14.3. HTTP#

HTTP (aka HyperText Transfer Protocol) is an all-purpose infrastructure to access resources on the web. There are a tremendous number of datasets available to us on the internet, and with HTTP we can acquire these datasets.

The internet allows computers to communicate with each other, and HTTP places a structure on the communication. HTTP is a simple request-response protocol, where a client submits a request to a server in a specially formatted text message, and the server sends a specially formatted text response back. The client might be a web browser or our Python session.

An HTTP request has two parts: a header and an optional body. The header must follow a specific syntax. An example request to obtain the Wikipedia page shown in Figure 14.3 looks like the following

GET /wiki/1500_metres_world_record_progression HTTP/1.1
Host: en.wikipedia.org
User-Agent: curl/7.65.2
Accept: */* 

The first line contains three pieces of information: it starts with the method of the request, which is GET; this is followed by the URL of the web page we want; and last is the protocol and version. Each of the three lines that follow give auxiliary information for the server. This information has the format name: value. Finally, a blank line marks the end of the header. Note that we’ve marked the blank line with {blank_line} in the preceding snippet; in the actual message, this is actually a blank line.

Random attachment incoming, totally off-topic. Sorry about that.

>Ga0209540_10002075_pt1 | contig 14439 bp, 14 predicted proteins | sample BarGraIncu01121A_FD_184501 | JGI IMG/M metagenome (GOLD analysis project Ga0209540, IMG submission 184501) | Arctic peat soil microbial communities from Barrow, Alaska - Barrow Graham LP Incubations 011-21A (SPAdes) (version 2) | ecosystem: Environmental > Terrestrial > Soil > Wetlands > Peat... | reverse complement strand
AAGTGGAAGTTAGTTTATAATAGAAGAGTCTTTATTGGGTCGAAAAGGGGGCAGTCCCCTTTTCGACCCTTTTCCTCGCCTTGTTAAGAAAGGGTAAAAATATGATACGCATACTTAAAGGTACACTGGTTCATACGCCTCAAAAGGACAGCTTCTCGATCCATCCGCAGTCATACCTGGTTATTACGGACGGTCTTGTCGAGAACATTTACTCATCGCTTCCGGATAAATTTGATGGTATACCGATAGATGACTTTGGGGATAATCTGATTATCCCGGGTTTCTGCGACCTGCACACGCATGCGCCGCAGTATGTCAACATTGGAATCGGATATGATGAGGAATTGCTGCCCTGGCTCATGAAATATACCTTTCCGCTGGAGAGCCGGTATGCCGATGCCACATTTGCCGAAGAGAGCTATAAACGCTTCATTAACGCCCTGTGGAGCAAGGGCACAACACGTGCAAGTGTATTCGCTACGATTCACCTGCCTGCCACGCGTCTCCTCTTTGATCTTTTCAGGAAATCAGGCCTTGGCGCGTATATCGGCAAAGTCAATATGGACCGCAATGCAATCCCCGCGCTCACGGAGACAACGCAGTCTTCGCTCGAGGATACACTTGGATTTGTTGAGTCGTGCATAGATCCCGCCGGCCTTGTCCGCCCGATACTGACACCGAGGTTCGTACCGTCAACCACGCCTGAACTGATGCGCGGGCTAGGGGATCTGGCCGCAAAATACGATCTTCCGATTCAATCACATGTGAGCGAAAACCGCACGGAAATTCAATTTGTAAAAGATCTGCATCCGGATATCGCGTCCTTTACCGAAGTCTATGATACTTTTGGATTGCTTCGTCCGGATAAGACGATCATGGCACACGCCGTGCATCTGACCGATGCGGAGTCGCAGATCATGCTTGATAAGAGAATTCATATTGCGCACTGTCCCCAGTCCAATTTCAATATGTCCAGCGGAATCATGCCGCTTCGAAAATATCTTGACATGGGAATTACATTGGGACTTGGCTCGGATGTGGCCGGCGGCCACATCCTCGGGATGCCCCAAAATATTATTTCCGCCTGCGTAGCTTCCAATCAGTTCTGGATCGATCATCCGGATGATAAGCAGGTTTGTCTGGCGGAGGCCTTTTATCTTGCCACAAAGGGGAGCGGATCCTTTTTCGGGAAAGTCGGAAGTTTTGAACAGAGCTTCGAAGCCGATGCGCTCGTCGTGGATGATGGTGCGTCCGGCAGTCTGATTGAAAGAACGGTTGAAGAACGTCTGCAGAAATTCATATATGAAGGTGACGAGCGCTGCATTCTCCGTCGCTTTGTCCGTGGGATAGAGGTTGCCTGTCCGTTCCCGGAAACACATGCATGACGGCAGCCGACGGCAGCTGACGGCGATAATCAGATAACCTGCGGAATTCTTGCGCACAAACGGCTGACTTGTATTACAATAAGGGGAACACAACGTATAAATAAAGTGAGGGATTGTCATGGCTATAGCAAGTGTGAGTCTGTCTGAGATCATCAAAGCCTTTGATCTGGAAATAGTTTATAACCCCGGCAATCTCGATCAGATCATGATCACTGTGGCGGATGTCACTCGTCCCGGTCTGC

Fig. 14.3 Screenshot of the Wikipedia page with data on the world record for the 1,500-meter race#

The client’s computer sends this message over the internet to the Wikipedia server. The server processes the request and sends a response, which also consists of a header and body. The header for the response looks like this:

< HTTP/1.1 200 OK
< date: Fri, 24 Feb 2023 00:11:49 GMT
< server: mw1369.eqiad.wmnet
< x-content-type-options: nosniff
< content-language: en
< vary: Accept-Encoding,Cookie,Authorization
< last-modified: Tue, 21 Feb 2023 15:00:46 GMT
< content-type: text/html; charset=UTF-8
< content-length: 153912

The first line states that the request completed successfully; the status code is 200. The next lines give additional information for the client. We shortened this header quite a bit to focus on just a few pieces of information that tell us the content of the body is HTML and uses UTF-8 encoding, and the content is 153,912 characters long. Finally, the blank line at the end of the header tells the client that the server has finished sending header information, and the response body follows.

HTTP is used in almost every application that interacts with the internet. For example, if you visit this same Wikipedia page in your web browser, the browser makes the same basic HTTP request as the one just shown. When it receives the response, it displays the body in your browser’s window, which looks like the screenshot in Figure 14.3.

In practice, we do not write out full HTTP requests ourselves. Instead, we use tools like the requests Python library to construct requests for us. The following code constructs the HTTP request for the page in Figure 14.3 for us. We simply pass the URL to requests.get. The “get” in the name indicates the GET method is being used:

import requests

url_1500 = 'https://en.wikipedia.org/wiki/1500_metres_world_record_progression'
resp_1500 = requests.get(url_1500)

We can check the status of our request to make sure the server completed it successfully: